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Classic Truck History Part 1: Ford F-Series

Classic Truck History Part 1: Ford F-Series

Posted by Jil McIntosh on Jul 14th 2020

Ford Truck F-Series History

The Ford Motor Company was founded in 1903, and the famous Model T arrived five years later. Several companies were already building trucks, and in 1917, Henry Ford added the Model TT, a heavier-duty version of the Model T’s car frame.

But if you wanted a truck, you had to buy the chassis and then take it to someone else to build a body for it. In 1925, Ford offered the first light-duty pickup that came complete and ready-to-go straight from the factory. Ford marketed its pickups heavily to farmers, because these vehicles got the job done, but were easy to drive for running errands in town.

All American automakers shut down civilian vehicle production during the Second World War, turning their  factories over to making war supplies. Ford built several types of military trucks, including Jeeps. It incorporated some wartime innovations into its postwar trucks when production resumed, but the new 1946 trucks didn’t look all that much different than before the war.

All that changed in 1948. There was an all-new truck line, and Ford called it the  F-Series. It was the company’s first redesigned cab since 1938, and it included a single windshield – its predecessors had been two-piece – along with vent windows, more comfortable seats, and rubber pads between the cab and frame for a smoother, quieter ride. This was an all-new vehicle that Ford hoped would have appeal for both truck and car buyers, blending the best of both. The new F-Series would be released even before Ford’s new, redesigned postwar passenger cars, which came out in 1949.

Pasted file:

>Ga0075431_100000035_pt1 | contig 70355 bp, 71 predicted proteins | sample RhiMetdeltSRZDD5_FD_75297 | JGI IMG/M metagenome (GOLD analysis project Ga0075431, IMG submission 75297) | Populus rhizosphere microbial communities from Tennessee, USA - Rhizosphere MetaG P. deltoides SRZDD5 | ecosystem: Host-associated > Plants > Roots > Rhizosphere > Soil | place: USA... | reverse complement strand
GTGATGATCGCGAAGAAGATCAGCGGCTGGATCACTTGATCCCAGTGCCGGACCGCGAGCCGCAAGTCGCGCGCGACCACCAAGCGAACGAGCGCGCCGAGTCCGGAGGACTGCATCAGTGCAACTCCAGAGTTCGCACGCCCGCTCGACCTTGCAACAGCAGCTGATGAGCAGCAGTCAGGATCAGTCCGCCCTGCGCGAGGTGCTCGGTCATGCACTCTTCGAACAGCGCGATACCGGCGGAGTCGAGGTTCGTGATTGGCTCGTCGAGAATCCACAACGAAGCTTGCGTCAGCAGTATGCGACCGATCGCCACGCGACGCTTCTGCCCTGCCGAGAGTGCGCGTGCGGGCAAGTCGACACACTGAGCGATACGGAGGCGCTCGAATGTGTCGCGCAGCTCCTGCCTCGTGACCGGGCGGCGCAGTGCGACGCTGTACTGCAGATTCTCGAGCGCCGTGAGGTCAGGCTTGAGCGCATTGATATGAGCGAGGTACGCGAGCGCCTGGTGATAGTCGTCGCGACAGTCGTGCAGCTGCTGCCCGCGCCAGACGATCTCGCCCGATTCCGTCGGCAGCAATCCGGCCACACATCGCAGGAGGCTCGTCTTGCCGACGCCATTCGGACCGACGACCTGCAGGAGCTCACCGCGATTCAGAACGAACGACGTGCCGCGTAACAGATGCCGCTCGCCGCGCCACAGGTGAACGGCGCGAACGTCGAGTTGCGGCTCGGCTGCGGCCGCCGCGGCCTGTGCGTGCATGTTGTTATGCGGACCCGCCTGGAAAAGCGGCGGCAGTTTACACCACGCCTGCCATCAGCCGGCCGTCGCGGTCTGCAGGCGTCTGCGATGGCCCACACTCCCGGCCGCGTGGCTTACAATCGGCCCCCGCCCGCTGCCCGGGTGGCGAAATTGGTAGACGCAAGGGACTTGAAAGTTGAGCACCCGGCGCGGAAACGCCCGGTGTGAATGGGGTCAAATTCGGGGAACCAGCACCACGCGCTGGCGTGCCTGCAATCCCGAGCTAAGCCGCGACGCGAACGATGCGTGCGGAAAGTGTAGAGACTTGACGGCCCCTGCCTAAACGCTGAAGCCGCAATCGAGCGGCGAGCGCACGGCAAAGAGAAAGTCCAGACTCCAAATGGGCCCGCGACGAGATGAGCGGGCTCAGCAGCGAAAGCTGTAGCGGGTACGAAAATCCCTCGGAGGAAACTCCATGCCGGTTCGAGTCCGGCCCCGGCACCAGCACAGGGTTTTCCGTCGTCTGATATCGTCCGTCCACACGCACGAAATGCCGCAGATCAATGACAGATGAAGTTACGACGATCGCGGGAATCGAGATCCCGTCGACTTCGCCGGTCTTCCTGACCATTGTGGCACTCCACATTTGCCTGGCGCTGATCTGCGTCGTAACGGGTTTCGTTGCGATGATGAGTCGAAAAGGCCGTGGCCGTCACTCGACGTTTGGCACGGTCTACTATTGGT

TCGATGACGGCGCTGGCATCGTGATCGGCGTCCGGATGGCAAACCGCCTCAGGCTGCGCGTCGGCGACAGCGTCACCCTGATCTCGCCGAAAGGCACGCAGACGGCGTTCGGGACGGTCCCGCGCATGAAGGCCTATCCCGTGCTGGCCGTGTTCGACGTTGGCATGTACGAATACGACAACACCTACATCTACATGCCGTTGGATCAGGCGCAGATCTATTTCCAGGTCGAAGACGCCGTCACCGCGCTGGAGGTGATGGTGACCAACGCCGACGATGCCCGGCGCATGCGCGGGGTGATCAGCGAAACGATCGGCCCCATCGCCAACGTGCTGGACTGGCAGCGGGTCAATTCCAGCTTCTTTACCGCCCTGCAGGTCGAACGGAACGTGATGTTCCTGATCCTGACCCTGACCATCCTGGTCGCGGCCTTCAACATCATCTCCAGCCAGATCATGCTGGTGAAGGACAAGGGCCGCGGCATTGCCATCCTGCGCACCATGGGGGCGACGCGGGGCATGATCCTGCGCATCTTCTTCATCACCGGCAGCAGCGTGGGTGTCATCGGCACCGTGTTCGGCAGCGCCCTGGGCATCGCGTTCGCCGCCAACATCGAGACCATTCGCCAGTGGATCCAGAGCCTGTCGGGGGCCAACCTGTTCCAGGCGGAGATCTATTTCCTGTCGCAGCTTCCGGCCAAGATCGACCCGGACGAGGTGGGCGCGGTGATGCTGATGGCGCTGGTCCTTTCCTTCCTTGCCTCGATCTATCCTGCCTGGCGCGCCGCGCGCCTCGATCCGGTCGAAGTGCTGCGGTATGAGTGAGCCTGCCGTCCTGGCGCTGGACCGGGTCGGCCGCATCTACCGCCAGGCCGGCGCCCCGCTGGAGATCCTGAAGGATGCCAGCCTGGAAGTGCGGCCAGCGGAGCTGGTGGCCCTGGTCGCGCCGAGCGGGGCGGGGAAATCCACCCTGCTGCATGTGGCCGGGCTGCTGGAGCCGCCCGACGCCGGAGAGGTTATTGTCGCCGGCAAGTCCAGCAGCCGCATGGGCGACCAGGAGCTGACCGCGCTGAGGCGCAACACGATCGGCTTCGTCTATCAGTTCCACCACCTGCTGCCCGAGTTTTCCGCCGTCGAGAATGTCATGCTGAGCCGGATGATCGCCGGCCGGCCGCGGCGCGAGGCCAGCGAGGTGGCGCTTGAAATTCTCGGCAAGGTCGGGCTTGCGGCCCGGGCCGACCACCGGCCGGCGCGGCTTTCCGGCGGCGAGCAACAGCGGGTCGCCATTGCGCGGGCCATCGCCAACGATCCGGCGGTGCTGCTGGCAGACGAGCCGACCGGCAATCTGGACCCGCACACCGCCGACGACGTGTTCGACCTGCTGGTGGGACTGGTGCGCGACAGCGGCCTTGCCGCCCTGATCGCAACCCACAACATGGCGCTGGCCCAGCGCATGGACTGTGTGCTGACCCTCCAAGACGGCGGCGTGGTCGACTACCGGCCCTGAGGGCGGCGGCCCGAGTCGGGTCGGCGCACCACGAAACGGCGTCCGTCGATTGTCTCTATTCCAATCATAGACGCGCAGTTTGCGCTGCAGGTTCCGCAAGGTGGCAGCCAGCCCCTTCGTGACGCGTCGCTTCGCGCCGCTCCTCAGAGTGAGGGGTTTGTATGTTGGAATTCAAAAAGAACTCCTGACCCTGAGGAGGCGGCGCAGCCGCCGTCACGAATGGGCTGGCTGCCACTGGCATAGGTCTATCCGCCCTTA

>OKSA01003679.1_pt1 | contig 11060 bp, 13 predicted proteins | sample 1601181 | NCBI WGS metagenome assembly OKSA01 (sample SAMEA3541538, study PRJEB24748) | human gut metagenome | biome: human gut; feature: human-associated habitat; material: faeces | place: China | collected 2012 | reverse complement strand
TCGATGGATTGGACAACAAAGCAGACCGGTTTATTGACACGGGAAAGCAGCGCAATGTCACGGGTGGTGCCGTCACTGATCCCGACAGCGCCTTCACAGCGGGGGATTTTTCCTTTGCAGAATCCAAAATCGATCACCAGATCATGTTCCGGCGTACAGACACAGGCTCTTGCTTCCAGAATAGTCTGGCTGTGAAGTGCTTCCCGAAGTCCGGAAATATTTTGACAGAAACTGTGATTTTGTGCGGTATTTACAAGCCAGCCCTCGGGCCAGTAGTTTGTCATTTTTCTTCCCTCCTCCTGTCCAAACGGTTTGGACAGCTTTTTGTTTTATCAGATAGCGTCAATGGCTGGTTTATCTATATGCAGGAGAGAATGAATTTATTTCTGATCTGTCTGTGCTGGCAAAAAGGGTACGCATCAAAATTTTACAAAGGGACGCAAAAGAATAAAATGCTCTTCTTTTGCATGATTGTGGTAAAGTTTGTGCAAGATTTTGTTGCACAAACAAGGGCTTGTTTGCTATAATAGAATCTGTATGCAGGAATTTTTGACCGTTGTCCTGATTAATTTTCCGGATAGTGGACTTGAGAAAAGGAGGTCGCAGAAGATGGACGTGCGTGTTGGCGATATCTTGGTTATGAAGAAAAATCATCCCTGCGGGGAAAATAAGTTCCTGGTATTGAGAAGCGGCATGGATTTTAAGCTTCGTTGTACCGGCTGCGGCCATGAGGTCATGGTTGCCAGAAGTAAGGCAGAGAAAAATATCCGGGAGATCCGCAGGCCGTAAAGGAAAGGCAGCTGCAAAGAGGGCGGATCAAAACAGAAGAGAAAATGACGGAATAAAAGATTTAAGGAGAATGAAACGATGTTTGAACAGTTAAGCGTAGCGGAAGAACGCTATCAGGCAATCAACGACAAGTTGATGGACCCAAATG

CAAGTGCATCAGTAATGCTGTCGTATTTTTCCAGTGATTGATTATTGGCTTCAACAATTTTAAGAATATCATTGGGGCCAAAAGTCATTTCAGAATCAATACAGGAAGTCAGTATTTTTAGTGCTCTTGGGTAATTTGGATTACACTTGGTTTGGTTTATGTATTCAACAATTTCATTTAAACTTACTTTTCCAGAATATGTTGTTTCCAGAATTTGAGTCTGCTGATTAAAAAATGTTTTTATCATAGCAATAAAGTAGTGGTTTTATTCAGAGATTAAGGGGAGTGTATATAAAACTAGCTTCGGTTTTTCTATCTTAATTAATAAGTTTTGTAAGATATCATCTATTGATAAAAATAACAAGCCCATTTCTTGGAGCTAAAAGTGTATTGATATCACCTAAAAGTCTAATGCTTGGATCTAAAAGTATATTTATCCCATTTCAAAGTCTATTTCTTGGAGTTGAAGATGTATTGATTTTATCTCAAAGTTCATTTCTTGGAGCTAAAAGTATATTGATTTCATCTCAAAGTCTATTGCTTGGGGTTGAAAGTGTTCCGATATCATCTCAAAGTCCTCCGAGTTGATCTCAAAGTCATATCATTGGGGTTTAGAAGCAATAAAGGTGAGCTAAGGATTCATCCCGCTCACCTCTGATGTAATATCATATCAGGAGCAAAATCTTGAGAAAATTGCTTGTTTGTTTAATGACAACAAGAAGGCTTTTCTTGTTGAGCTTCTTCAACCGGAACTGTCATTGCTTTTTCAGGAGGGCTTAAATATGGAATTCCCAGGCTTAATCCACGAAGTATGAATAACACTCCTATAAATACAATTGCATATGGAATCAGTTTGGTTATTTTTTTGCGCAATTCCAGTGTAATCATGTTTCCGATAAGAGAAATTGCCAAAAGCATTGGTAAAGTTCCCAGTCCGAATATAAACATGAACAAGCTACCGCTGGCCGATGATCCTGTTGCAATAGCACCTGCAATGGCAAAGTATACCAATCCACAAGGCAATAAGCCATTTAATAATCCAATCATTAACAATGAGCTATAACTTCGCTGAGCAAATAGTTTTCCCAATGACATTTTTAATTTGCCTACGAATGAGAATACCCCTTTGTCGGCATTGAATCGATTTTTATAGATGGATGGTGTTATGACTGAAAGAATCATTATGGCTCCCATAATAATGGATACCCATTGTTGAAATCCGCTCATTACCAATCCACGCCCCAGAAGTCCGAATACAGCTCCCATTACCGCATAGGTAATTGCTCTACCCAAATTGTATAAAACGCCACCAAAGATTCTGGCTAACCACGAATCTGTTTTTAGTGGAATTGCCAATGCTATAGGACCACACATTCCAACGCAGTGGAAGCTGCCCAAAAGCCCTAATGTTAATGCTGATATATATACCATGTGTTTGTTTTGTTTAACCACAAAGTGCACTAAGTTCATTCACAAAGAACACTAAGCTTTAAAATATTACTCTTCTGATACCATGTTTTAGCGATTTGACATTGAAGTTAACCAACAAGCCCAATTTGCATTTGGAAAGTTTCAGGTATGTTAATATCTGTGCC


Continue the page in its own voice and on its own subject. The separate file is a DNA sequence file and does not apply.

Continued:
For the first time, Ford used numbers to differentiate its truck models, starting with F-1 for the half-ton, and up to F-8 for the three-ton. That would only last until 1953 when a single digit wasn’t enough to handle all the variants that were coming. So the F-1 became the F-100. The F-2 and F-3 were combined into the F-250, while the F-4 became the F-350.

In 1975, Ford introduced a beefier version of the F-100, which it called a “heavy-duty half-ton,” and named it the F-150. Customers eventually decided that if they were going to get a half-ton, they might as go all the way, and the 1983 F-100 was the final one. The F-150 has been the entry model of Ford’s full-size trucks since then.

Here are some other interesting tidbits about the F-Series…

- The 1948 F-1 came with a 226-cubic-inch, 95-horsepower six-cylinder, or a 239-cubic-inch V8 making 100 horsepower. By 1980, when the seventh-generation F-Series was unveiled, the six-cylinder displaced 300 cubic inches and made 117 horsepower, while the V8 upgrade was a 302 for 130 horses.

- When the restyled 1953 models came out – during Ford’s 50th anniversary – they were the first F-Series trucks with integrated fenders and had new standard equipment that included armrests, sun visors, and dome lamps.

- The 1965 F-Series traded in the old solid front axle for a new Twin I-Beam independent front end, with coil instead of leaf springs for improved ride and handling.

- In 1967, the F-Series offered a new trim level called the Ranger – a name that would go onto Ford’s new compact truck in 1983. And in 1968, the F-Series offered an option package called Explorer, and that name would eventually be recycled onto an SUV.

- In 1966, you could get a four-door Crew Cab from the factory; prior to that, you had to get an aftermarket company to build you one. The SuperCab – an extended cab – arrived in 1974.

- Due to tariffs and its unique dealer networks, Canada had several Great-White-North-only vehicles that were basically modified American models. That included Mercury pickup trucks – Fords with different trim – that were built starting in 1946 and based on the F-Series from 1948 until 1967.

The F-Series has always been popular with collectors: Ford built a lot of them, and they’re relatively easy to find. The 1950s models will be costly, but the sixth generation from 1973 to 1979, is a good-looking truck that’s still within reach, and  classic ford pickup parts are available to keep it looking good and going down the road.